In July this year, the Control Room at North Yorkshire Police received the highest number of 999 calls in its long history, topping 10,000 and averaging more than 300 per day.
On top of that, the Control Room handles around 18,000 calls each month on the police non-emergency 101 number, but analysis shows a significant proportion of these calls should not have been made on either number. These ‘unnecessary calls’ put undue pressure on Communications Officers and risk action being delayed in genuine cases.
If a crime or emergency is ongoing and there is danger to life, you should always call 999, while the 101 number is there to report a crime which has already happened.
North Yorkshire Police Control Room Manager, Jane Larkin, said: “Unnecessary 999 calls significantly impact on our ability to deal with genuine emergencies so I’d really ask the public to think twice before picking up the phone and dialling. It can be difficult to know which number is the most appropriate to call or which is the most appropriate agency to deal with your enquiry, so we want to help people understand when to call or when to seek advice elsewhere.”
With similar situations replicated across the UK, the North Yorkshire Force has published the following list of the top 10 questions its Control Room officers are routinely asked, but which should be directed elsewhere:
- Can you give me directions to… “It might seem ridiculous but our Communications Officers genuinely do receive calls from members of the public asking for directions to get to a particular place and sometimes even advice on where to park when they get there!”
- I’ve missed the last train home; can someone give me a lift? “We find that sometimes people will call the police as a ‘one-stop-shop’ for any kind of query, no matter how bizarre or unnecessary. Whilst we want to help wherever we can, we don’t run a taxi service and we are not here to assist in making travel arrangements.”
- Someone keeps letting their dog foul the street outside my house, can you make them stop? “Dog fouling is an offence, but it is something which will be dealt with by your local council. In some cases, PSCO’s can deal with dog fouling, but we would always advise you to call the council in the first instance. If possible, it is helpful to provide the date, time and any details of the dog owner.”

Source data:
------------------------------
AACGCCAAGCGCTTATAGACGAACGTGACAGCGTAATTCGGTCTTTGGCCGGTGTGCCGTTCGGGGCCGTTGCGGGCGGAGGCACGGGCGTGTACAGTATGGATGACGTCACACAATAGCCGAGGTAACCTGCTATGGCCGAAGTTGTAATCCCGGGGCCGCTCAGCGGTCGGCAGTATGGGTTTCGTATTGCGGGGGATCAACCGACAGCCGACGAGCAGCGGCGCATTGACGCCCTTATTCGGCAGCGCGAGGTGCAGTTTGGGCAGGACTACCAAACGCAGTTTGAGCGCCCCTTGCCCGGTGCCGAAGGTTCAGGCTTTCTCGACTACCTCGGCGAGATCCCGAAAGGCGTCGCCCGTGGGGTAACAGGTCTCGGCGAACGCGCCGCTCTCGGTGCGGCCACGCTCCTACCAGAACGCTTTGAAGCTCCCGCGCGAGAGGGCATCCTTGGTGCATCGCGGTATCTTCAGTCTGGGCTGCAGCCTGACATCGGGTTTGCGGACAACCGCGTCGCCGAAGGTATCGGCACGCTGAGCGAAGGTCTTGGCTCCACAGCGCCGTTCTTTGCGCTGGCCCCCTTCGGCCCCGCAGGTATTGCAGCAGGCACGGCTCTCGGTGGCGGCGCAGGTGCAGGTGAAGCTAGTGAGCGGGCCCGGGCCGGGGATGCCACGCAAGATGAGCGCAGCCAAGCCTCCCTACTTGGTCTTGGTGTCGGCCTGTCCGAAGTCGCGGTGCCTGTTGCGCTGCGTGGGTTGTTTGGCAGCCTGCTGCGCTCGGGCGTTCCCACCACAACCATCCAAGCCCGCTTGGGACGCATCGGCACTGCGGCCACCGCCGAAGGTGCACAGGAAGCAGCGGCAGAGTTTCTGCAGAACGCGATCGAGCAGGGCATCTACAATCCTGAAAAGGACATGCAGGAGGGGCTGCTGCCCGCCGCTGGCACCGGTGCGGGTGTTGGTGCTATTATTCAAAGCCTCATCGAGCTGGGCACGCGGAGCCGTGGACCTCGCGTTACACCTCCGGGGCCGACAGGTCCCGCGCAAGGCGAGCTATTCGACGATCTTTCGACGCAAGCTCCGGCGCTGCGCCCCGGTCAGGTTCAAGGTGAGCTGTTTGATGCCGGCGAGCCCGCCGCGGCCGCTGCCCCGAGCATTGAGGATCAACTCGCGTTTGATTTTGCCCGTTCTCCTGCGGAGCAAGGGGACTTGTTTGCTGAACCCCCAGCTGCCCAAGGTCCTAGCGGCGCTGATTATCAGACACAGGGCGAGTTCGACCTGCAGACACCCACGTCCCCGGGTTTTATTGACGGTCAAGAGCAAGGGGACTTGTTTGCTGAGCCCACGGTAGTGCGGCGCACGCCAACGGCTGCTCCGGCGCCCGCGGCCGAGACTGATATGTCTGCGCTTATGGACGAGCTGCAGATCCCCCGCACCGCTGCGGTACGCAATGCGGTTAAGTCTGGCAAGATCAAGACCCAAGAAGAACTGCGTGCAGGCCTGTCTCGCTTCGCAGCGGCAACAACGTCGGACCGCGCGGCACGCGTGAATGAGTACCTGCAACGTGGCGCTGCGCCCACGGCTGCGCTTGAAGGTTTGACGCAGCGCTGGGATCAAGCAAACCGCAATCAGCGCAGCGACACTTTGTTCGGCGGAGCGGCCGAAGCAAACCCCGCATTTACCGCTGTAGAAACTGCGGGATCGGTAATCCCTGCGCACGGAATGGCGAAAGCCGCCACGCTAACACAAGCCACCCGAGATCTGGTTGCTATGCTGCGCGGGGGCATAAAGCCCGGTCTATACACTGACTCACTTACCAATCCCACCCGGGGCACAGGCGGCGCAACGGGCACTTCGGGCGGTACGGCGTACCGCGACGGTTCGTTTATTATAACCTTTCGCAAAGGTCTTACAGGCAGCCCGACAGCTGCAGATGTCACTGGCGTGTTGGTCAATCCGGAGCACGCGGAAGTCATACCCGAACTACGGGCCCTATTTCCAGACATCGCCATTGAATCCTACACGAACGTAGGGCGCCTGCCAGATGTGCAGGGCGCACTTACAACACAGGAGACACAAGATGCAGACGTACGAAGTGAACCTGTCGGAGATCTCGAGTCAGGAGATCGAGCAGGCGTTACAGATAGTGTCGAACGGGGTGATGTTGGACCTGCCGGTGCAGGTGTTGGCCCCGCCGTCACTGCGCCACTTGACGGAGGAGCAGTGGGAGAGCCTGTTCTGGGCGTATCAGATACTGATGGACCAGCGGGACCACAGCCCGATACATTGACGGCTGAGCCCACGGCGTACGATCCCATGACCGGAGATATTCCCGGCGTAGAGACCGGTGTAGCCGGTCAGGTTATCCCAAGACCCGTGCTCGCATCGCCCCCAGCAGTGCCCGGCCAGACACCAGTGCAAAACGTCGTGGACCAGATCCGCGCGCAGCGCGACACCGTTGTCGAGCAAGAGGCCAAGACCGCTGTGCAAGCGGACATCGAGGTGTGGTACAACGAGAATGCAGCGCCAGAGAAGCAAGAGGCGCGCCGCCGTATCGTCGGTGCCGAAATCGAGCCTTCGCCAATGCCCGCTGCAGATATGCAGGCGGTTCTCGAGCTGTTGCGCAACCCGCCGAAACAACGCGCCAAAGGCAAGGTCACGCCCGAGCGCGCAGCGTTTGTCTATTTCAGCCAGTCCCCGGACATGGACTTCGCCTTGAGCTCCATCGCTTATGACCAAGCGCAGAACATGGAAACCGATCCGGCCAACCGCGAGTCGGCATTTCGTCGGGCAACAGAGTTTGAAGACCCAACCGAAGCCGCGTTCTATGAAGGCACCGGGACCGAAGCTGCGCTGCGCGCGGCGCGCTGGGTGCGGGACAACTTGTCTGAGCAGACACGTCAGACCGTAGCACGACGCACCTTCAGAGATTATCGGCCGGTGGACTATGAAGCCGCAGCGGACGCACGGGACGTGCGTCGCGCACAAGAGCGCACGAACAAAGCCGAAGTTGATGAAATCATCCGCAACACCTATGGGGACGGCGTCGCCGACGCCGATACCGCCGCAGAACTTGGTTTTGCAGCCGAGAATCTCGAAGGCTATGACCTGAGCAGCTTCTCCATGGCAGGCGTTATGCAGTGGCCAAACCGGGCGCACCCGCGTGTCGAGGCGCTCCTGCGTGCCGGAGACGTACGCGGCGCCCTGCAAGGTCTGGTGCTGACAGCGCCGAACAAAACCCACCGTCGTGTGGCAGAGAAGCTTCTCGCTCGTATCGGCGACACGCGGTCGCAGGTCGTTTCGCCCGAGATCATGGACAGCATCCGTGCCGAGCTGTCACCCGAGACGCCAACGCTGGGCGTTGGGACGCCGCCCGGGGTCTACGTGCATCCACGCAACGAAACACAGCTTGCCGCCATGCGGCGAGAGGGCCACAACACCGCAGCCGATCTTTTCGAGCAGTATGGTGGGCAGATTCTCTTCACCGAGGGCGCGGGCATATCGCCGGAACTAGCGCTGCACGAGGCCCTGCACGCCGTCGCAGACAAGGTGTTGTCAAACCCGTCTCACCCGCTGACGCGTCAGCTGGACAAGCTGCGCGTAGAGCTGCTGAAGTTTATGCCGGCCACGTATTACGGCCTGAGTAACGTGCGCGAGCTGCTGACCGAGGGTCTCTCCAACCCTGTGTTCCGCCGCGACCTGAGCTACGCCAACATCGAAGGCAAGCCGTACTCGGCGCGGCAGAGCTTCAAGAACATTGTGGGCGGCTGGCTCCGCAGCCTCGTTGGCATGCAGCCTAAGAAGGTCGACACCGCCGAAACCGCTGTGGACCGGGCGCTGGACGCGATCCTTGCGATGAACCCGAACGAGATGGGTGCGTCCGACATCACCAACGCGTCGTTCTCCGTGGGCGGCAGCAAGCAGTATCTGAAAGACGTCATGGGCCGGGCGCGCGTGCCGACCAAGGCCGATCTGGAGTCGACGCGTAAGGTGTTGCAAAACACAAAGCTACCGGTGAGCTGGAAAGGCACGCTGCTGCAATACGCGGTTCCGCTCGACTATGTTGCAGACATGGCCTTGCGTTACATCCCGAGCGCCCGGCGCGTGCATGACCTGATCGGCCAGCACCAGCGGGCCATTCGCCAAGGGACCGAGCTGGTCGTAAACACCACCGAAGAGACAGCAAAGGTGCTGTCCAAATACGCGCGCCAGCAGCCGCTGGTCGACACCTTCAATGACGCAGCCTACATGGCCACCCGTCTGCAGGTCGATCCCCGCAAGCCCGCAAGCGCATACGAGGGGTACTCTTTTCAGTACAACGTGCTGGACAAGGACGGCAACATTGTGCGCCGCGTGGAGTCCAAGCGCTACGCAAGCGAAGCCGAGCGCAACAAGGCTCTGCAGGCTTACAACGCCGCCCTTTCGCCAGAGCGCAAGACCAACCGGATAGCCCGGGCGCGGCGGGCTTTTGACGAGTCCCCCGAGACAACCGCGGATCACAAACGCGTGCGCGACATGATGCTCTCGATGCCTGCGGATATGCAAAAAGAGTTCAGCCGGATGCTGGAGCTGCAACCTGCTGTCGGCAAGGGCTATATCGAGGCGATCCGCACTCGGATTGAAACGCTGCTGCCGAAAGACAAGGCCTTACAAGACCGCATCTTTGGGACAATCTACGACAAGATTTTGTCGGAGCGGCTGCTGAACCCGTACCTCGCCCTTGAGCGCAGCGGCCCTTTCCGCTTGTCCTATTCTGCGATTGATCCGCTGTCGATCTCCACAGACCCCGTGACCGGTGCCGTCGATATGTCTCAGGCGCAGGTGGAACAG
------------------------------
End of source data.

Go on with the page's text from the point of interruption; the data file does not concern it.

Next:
- There’s a stray dog in our local park, please can you come and collect it? “Stray dogs are not a police responsibility so if you find one, you should call your local council and ask for the dog warden. Dog wardens are responsible for picking up stray dogs found in public places.”
- My next door neighbour keeps playing loud music and it stops me sleeping. Can you visit and tell them to stop? “Noise complaints should always be reported to the Environmental Health department of your local council. In some extreme cases, at particularly unsociable times of day, the police may be able to visit a property and ask them to reduce the noise, but we have no powers of prosecution for noise offences.”
- I keep getting loads of unsolicited junk emails. Can you get people to stop sending them to me? “Junk emails are not a police responsibility so you could try contacting your internet service provider (ISP) for help reducing the amount of junk emails you receive.”
- Someone is fly-tipping in my local area. Can I report this to you? “Fly-tipping should always be reported to your local council in the first instance.”
- What day will my recycling be collected? “Although we are fully supportive of local recycling schemes, we cannot assist you with finding out which days your bins will be collected. Your local council is the best place to locate this information.”
- I’ve paid a builder to do some work on my house but he’s not completed it and now he’s disappeared. Can you help me get my money back? “Rogue traders and problems with goods and services that you have paid for should not be reported to the police. Instead you should call Citizen’s Advice and ask to be put through to Trading Standards who will be able to help you.”
- I don’t want to get stuck in the traffic from the races. Can you let me know what time the roads will be busiest? “While we may provide details of road closures or traffic problems through our social media channels and website, you should not call the police for travel updates or advice on avoiding busy roads. We work hard to keep our roads safe, but we are not here to advise on journey planning.”